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When she was younger,she wished she (could read/ had read).faster.

A non-native speaker said the correct answer is 'could'. When I asked him why can't we choose 'had read', he said, "The reason, very briefly, is that the time of the wish is the same as the time of the thing the speaker wishes. She wished (in the past when she was young) she could read faster (also in the past when she was young). But if the time of the wish differs from the time of the thing the speaker wishes, the matter is different. So if she wishes now in the present tense, WISHES, that she had been able to read faster in the past when she was young - here she must use COULD HAVE READ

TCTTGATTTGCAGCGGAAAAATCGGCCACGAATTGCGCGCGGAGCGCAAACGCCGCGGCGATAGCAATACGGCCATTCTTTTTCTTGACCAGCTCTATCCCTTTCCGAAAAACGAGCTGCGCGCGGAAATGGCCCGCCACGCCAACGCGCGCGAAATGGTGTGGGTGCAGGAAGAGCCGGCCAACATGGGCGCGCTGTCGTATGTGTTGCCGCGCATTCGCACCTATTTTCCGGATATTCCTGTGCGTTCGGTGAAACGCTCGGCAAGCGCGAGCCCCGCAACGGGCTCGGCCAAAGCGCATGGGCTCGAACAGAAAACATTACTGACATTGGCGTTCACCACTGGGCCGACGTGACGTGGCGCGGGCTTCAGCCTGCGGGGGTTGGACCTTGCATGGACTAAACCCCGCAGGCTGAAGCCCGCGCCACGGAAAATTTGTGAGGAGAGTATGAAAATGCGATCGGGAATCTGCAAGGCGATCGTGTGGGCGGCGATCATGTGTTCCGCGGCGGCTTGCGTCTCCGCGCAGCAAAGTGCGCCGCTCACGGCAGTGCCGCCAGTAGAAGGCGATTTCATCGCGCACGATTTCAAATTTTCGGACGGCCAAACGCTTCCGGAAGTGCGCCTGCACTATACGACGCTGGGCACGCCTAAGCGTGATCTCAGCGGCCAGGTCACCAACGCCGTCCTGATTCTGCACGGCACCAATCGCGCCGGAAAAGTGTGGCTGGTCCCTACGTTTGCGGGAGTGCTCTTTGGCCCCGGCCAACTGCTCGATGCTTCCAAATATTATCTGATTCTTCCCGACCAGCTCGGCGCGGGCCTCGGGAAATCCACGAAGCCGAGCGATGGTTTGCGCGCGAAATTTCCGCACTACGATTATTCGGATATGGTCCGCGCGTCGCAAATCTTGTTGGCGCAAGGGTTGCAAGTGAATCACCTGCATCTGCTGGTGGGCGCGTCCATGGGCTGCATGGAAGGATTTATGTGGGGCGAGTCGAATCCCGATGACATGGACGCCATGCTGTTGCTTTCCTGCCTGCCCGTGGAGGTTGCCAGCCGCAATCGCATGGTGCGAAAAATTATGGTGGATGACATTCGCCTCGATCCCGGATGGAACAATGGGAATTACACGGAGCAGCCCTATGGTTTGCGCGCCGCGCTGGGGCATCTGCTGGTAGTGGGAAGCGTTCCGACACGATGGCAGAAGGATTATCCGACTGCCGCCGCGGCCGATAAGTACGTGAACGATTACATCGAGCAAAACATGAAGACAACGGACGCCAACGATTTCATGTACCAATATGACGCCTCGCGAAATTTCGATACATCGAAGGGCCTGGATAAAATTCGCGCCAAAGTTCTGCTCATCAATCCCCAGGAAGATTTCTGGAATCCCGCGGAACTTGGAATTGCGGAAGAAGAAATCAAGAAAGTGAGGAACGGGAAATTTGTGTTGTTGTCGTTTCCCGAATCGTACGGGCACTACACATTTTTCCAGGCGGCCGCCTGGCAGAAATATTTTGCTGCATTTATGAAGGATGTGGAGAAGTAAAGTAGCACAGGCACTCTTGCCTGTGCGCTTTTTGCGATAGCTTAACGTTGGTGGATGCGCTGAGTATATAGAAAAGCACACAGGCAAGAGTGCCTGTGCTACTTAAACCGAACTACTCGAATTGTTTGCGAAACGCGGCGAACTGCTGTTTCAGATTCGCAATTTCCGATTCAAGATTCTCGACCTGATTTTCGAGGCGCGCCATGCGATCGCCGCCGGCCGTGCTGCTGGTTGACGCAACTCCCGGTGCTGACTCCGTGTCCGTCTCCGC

Is that right? Is there any grammar reference that supports my friend's answer?

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Omar AhmedIs that right? Is there any grammar reference that supports my friend's answer?

1. Yes. 2. No. Not that I know of. (Sorry. Emotion: sad )

The grammar of 'wish' is fraught with all sorts of little idiosyncrasies which make it an obnoxious pest for learners, but that explanation sounds reasonable to me. I would certainly not advise 'had read' in that sentence. When she was younger suggests a past-habit reading, but had read suggests a past-event reading, and those two aspects create a contradiction.

CJ